The Supreme Court Believes in Healthy Skepticism
Our entire democratic system is based on an assumption of trust and good faith in government decision making. If we can’t take government actors at their word, at least most of the time, everything breaks down.
In upholding the Trump travel ban, the Supreme Court gave the benefit of the doubt to arguments from Department of Justice lawyers that turned out to be “thoroughly unfounded.” The Court accepted government assurances that the ban would be temporary; it would be regularly reviewed; and waivers would be considered in appropriate cases. All untrue in retrospect.
The parallels to transgender military policy are striking. Earlier this month the Ninth Circuit gave every benefit of the doubt to government assertions about the policy: its origins, its justifications, its effect on transgender persons in service, and even whether it was a ban at all. The Ninth Circuit then directed lower courts to give more weight to claims of “executive privilege” to withhold information that could reveal the ban was motivated by politics, not concerns for military readiness. (See additional Palm Center commentary on the Ninth Circuit decision here.)
Today the Supreme Court issued a decision (Department of Commerce v. New York) about government claims of reasonableness in policy making, and the clear message was “fool me once, shame on you; fool me twice, shame on me.” The issue was whether to accept at face value why the Trump administration sought to add a citizenship question to the census. Government lawyers said the Trump administration was trying to protect voters; the challengers contended that those reasons were a pretext to hide the true motivation—political advantage gained by depressing the census count.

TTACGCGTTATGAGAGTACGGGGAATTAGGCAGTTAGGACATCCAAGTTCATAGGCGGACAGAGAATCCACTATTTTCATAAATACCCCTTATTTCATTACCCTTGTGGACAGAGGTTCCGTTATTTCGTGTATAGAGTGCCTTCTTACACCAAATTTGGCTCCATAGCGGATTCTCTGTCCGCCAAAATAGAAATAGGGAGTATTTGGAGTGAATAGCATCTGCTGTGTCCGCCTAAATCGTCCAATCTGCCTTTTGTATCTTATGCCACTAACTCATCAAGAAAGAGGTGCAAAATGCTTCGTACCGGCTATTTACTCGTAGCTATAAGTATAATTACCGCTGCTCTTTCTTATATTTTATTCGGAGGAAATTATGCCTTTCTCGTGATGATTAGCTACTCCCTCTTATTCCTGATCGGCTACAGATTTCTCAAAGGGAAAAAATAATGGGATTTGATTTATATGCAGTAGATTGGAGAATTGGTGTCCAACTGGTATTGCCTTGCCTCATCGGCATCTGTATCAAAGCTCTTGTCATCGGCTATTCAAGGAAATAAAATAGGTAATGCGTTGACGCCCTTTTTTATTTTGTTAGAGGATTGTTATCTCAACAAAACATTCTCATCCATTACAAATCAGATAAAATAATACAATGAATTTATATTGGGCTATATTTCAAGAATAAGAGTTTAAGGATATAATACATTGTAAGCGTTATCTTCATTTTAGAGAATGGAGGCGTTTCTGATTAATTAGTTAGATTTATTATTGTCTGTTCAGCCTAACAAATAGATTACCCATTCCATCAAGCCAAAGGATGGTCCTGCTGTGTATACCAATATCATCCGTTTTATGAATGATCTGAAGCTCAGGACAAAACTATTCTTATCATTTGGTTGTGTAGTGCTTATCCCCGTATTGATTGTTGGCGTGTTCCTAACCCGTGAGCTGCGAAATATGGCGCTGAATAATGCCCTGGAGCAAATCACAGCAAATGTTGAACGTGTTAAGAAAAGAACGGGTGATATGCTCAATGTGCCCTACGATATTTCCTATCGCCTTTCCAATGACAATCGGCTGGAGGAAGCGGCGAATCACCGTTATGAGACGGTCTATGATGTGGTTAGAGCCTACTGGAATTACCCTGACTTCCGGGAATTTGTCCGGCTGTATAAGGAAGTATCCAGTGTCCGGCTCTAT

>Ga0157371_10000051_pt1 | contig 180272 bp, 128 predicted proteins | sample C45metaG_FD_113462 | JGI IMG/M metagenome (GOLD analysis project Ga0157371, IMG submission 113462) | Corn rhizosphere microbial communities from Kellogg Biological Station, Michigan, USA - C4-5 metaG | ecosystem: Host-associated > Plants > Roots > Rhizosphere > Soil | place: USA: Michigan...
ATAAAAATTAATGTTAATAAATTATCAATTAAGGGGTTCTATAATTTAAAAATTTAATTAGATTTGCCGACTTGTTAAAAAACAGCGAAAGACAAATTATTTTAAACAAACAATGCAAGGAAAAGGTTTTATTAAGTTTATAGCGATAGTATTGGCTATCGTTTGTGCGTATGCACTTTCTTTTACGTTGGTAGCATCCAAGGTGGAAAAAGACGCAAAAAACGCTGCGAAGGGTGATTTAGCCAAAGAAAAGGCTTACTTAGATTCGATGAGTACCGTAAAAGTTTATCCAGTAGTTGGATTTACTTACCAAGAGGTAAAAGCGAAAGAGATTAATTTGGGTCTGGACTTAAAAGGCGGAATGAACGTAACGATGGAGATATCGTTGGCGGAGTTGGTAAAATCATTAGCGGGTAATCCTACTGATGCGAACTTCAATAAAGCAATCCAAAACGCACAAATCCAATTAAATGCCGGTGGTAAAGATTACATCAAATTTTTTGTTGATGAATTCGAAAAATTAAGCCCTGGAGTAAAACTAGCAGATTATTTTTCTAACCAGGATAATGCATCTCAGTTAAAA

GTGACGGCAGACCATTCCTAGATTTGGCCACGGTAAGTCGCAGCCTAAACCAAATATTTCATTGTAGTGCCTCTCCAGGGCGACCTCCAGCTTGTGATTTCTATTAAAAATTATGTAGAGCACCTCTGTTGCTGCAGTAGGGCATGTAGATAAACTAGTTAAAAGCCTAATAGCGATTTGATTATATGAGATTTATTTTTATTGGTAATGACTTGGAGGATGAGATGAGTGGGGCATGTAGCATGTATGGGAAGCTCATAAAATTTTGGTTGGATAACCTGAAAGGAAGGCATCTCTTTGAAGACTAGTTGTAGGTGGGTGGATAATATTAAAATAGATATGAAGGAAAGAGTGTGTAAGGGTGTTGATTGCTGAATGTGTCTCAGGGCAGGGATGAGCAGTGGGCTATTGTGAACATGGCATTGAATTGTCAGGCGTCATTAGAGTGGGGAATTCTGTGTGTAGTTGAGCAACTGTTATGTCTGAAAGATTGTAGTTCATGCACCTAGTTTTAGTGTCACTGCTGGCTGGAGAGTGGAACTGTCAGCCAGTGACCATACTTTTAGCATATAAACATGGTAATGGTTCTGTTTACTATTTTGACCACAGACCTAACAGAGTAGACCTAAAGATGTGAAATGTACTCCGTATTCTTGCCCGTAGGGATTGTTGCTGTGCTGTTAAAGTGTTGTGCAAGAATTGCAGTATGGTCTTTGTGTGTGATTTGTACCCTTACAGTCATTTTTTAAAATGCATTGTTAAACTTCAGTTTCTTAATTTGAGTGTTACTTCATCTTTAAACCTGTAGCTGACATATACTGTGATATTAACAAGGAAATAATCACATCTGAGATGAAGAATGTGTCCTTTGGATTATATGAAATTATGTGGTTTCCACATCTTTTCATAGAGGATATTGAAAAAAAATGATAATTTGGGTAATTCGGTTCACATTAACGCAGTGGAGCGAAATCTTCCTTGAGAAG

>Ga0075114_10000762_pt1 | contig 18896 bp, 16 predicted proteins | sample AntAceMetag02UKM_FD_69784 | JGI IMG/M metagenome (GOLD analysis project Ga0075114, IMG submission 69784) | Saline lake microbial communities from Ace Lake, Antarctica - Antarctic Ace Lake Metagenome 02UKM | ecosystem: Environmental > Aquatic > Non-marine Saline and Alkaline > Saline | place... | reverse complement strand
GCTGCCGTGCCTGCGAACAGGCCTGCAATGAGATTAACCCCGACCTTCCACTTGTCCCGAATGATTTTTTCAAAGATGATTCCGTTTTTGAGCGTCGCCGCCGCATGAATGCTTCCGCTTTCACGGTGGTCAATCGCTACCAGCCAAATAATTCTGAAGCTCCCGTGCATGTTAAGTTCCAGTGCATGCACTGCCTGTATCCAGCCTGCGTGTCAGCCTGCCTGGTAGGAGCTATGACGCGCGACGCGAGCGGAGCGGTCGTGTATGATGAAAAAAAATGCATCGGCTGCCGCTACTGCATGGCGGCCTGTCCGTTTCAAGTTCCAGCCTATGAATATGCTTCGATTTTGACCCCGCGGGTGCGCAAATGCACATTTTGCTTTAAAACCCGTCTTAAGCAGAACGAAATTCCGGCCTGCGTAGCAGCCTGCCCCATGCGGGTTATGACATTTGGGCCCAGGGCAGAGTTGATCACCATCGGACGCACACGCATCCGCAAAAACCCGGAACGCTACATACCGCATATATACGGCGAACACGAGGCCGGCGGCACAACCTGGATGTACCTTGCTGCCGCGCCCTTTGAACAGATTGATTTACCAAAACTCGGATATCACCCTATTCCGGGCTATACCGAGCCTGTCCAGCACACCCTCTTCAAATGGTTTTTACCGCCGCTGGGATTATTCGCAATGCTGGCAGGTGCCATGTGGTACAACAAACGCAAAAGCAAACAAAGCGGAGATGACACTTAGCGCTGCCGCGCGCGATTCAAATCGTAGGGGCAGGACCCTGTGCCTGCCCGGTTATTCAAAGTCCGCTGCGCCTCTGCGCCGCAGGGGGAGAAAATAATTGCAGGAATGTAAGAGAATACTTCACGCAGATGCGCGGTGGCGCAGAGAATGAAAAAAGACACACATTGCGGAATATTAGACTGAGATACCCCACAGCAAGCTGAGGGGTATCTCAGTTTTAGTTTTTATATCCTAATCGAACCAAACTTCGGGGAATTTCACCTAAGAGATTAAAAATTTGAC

Unlike in the travel ban case, the Court today was openly skeptical of the government’s claims, and surprisingly so:
“Several points, considered together, reveal a significant mismatch between the decision the Secretary made and the rationale he provided.”
“Altogether, the evidence tells a story that does not match the explanation the Secretary gave for his decision. “
“Accepting contrived reasons would defeat the purpose of the enterprise. If judicial review is to be more than an empty ritual, it must demand something better than the explanation offered for the action taken in this case.”
“What was provided here was more of a distraction.”
The Supreme Court returned the case for further review of the real reasons behind government decision making. There is apparently a limit to “benefit of the doubt” when the evidence shows the government made a decision first—for political reasons—and then worked to later paper-over that decision with more reasonable-sounding justifications.
This is precisely what plaintiffs challenging the transgender ban have argued: that the president ordered a ban on transgender military service, and then the Department of Defense spent the next nine months assembling reasons to back it up. The decision in Department of Commerce v. New York should give lower courts a push to exercise healthy skepticism when the reasons for a decision were all crafted after the decision was made.
This isn’t the old-school world in which courts can simply defer to military decisions, safe in the comfortable assumption that they must have been made for good military reasons, rooted in experience and expertise. It’s a new world, and healthy skepticism has an essential role.